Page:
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Ariadne’s guar

July 12, 2010

If the abstract cultural reference in the title is lost on you, Ariadne gave Theseus a ball of string so he could anchor it to the Labyrinth’s entrance, wind his way around and find the Minotaur, a monster that had plagued the neighborhood for a long time; slay said Minotaur, and, following the string, retrace his route to the mouth of the Labyrinth again. My application here is that Ariadne proffered a simple, common, well-known thing, in this case a ball of string, to solve a complex old-time problem. Guar is a simple, common, well-known foodstuff that may be solving a complex nutritional problem I have had for a long time.

I hit bottom on Sunday, weighing in at 98.5. My frustrating axiom of life, “I can’t eat for everything,” had to be reworked. Whatever was good for gluten intolerance and that provided enough protein to be at all filling, either elevated my glucose unacceptably or was indigestible. I was becoming preoccupied with the morbid image of a middle-class wife of an indulgent husband, who was starving to death: “death by metabolic discord.” Glucose intolerance, gluten intolerance, high cholesterol, and GERD make for an uncoordinated metabolic team. Enter guar, the referee.

Anyone who is accustomed to reading the nutritional analysis labels of everything he eats, has seen the word guar gum. I don’t know how many people bother to look it up. I simply knew it as a plant product used as a thickener, like cornstarch. Guar is gluten-free, contains 6 g of carbohydrate per teaspoon, and as it happens, slows down glucose uptake.

My husband found an analytical study of guar and glucose uptake, and my eyes widened as we both read it. The glucose curves leveled with the addition of small amounts of guar to foods. We had been seeking a key to unlock the benefits of amaranth — protein, fat, gluten-free, sense of fullness — while confounded by spiking glucose. I was eager to experiment. My husband had bought some guar from Whole Foods Market, because he suspected it would be useful for replacing gluten. Whole Foods sells half-pound bags of Bob’s Red Mill guar for $2.50. I don’t know what I would do without Whole Foods or Bob, much less my husband.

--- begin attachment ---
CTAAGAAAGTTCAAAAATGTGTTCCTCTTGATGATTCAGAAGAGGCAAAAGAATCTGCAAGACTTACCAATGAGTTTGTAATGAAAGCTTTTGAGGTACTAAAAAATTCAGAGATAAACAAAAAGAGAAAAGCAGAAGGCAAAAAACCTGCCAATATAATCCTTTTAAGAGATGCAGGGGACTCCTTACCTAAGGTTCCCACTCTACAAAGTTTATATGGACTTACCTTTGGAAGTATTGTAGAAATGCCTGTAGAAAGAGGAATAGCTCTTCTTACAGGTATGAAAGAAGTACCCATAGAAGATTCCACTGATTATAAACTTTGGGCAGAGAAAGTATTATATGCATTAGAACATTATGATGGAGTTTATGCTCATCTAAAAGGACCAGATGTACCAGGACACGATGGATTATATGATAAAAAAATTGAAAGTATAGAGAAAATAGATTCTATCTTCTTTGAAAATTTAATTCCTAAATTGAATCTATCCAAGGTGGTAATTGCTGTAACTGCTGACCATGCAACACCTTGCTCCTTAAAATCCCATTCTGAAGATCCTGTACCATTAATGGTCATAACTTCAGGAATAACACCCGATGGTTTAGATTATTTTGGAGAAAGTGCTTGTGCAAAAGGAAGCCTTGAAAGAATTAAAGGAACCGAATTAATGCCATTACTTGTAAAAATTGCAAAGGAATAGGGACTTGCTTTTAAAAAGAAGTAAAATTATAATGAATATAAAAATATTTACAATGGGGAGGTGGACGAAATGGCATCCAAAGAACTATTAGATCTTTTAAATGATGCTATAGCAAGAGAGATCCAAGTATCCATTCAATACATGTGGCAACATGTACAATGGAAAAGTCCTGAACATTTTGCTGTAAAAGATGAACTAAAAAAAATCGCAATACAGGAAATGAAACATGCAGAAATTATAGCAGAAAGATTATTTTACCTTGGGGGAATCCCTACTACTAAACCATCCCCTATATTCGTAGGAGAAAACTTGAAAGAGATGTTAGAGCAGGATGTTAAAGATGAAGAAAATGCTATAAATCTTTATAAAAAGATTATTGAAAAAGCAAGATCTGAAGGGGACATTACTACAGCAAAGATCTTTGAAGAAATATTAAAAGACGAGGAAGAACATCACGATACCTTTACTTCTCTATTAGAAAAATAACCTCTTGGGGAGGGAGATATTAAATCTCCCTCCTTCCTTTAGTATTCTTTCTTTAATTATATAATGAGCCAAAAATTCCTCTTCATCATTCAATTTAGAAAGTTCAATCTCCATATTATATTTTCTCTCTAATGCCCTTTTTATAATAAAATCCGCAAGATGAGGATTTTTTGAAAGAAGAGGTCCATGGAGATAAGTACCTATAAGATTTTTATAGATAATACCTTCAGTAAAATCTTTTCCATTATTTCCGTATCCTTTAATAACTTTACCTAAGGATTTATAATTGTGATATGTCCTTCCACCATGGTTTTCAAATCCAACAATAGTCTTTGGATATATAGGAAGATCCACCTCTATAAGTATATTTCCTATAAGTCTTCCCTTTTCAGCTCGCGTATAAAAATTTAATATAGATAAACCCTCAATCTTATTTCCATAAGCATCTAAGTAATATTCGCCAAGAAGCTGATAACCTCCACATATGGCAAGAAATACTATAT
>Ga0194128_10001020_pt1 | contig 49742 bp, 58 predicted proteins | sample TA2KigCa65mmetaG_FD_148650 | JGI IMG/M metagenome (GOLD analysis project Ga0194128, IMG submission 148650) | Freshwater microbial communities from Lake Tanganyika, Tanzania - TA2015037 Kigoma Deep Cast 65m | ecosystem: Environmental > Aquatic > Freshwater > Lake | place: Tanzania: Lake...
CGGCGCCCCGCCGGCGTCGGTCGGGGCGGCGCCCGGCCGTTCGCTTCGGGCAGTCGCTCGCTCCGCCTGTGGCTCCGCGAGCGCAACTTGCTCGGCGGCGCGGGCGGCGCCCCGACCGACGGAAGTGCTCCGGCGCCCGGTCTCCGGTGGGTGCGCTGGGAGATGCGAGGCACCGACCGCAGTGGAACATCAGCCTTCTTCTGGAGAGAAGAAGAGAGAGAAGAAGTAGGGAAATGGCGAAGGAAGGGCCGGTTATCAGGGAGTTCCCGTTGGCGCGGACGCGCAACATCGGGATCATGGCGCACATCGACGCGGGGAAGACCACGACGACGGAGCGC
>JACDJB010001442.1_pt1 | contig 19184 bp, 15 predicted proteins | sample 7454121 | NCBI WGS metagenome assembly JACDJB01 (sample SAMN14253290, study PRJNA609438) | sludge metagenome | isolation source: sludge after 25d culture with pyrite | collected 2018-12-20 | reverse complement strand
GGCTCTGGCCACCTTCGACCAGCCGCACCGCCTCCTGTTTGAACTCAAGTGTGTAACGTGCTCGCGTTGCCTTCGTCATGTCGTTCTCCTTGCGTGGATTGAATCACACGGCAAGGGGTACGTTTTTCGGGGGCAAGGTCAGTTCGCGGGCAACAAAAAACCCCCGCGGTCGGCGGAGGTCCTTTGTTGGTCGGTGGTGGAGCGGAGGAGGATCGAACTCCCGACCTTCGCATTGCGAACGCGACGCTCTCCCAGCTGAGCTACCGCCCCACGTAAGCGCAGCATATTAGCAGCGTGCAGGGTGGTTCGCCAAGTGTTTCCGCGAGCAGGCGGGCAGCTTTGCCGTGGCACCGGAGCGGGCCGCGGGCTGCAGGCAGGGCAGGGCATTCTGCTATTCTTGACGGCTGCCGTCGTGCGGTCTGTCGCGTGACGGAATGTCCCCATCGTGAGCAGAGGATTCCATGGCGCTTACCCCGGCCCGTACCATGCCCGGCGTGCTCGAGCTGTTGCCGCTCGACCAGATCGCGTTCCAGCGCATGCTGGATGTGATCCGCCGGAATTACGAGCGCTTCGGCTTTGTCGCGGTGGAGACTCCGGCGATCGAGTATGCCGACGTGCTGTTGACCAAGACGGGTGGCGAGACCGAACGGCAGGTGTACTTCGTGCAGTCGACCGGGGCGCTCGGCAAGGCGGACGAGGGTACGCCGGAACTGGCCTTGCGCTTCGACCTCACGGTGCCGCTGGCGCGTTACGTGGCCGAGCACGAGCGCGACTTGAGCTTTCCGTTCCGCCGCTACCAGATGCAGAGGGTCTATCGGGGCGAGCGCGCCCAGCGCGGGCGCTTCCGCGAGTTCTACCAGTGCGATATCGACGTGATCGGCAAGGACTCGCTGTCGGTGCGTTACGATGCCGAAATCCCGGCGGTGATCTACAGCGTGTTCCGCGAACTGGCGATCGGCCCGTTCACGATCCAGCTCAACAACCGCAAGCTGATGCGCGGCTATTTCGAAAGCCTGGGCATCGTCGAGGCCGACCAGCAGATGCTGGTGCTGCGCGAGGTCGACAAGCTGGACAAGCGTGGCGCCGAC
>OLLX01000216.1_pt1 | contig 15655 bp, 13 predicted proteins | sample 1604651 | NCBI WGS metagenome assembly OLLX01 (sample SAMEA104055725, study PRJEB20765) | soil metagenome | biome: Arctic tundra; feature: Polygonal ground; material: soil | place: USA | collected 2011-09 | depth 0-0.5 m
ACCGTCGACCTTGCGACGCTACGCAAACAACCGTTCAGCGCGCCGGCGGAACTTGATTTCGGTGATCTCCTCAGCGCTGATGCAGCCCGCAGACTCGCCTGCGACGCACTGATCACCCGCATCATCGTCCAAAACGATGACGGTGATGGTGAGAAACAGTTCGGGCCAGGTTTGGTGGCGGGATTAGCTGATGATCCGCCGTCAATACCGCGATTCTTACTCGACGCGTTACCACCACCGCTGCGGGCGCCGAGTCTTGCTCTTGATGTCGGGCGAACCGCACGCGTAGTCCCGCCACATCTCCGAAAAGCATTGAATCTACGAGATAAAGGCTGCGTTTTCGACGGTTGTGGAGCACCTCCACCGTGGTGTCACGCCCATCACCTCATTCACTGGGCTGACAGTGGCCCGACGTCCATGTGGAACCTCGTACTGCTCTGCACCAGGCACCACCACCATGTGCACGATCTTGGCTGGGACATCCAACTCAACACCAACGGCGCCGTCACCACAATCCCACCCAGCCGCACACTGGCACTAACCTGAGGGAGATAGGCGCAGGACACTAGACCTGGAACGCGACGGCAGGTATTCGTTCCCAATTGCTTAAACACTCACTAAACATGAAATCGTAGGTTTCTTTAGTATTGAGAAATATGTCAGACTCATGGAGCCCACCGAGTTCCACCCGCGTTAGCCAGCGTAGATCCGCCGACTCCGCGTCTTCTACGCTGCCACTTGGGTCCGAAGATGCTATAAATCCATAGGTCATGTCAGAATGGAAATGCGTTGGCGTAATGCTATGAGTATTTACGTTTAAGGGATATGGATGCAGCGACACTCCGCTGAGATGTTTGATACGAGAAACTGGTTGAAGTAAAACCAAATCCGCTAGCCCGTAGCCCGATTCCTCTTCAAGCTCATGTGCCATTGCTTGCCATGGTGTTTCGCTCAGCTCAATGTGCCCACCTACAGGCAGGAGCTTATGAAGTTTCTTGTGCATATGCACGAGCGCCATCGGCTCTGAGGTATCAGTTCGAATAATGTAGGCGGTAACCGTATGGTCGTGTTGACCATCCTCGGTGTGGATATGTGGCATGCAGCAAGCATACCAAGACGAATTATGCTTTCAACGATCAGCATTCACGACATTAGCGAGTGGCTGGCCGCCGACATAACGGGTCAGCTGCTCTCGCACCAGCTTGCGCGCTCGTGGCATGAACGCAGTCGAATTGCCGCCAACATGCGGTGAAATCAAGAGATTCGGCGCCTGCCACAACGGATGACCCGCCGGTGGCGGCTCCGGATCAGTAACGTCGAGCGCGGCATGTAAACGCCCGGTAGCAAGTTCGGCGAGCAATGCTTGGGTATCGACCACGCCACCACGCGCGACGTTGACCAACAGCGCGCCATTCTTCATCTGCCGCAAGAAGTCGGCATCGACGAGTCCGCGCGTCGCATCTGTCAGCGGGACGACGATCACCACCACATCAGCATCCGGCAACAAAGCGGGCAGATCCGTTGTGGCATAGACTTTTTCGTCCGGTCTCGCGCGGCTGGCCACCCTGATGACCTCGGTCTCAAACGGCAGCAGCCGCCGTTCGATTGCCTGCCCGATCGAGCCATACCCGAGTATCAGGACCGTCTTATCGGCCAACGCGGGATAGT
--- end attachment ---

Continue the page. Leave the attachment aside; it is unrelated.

I had been hopeful that amaranth would replace the low-carb bread I was forced to surrender to gluten intolerance. We calculated that I was losing about 450 calories a day without my three daily slices of buttered low-carb bread.

I added a teaspoon of guar to 4 tablespoons of cooked amaranth, and added a tablespoon of butter for extra calories. The amaranth became very thick, and I was able to make a little grill cake with it. I could also simply have eaten it straight, like cereal. It worked. One hour and two hours later, my blood glucose level tested 96 and 92. I blessed God through tears of relief. I could eat something and feel full for more than an hour.

There are always confounding variables. Every day without gluten means more metabolic healing, which could also mean improved glucose uptake patterns. But it appears that amaranth had elevated my glucose to unacceptable levels, and that I was able to mitigate this effect and enjoy its benefits with the simple addition of guar and butter. And today, one day after adding amaranth to my lunch and dinner menus, my weight reversed its steady decline and reentered the triple-digit zone. Next I will introduce guar to my corn syrup-free ice cream. Oh, and I added it to my diabetic Cat’s food and we’ll see whether it has any effect on his numbers.

The declining trend is reversing. Perhaps guar, common as string, might yet lead me out of this metabolic labyrinth.

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5 Comments
  1. Laura permalink
    July 12, 2010 3:07 pm

    Dear Lauren. I’m so sorry for this added health challenge, yet I’m glad it’s come to someone as resourceful and research-savvy as you are. Obviously God has given you grace to take this in stride as much as anyone could. This does cast a new light on the petition for daily bread, which I will pray for you.

    Maybe soon you could experiment with making amaranth bars, which can be made ahead and stored for days like granola bars and customized with bits of nuts or other things; I remember having very tasty storebought ones at R&H’s in Mexico.

  2. July 12, 2010 3:22 pm

    I was going to make some kind of bars or grill cakes and add sesame seeds or macadamia nuts. It’s like the tasty-cereal commercial, “Delicious hot or cold!” :-)

  3. Heidi permalink
    July 12, 2010 7:01 pm

    Lauren I am praying for you this evening, Psalm 20. I’m so glad that you found something that made the amaranth comestible (I find I can’t digest it ground and made into porridge form for some reason very well, and have to eat it popped, but I’ve no idea what mechanism this turns on); and that you are gaining weight. God is so good to have made guar for such a dear friend.

  4. Heidi permalink
    July 12, 2010 7:04 pm

    PS. Lauren, this was the other entry in my reader this evening — it seemed appropriate, in light of what Laura said above. I pray God establishes the work of your hands.
    http://virginiahuguenot.blogspot.com/2010/07/establish-thou-work-of-our-hands.html

  5. July 12, 2010 7:42 pm

    Heidi, I have so many amaranth styles to explore! Popped sounds wonderful, and a true compensation for being unable to eat popcorn. :-)

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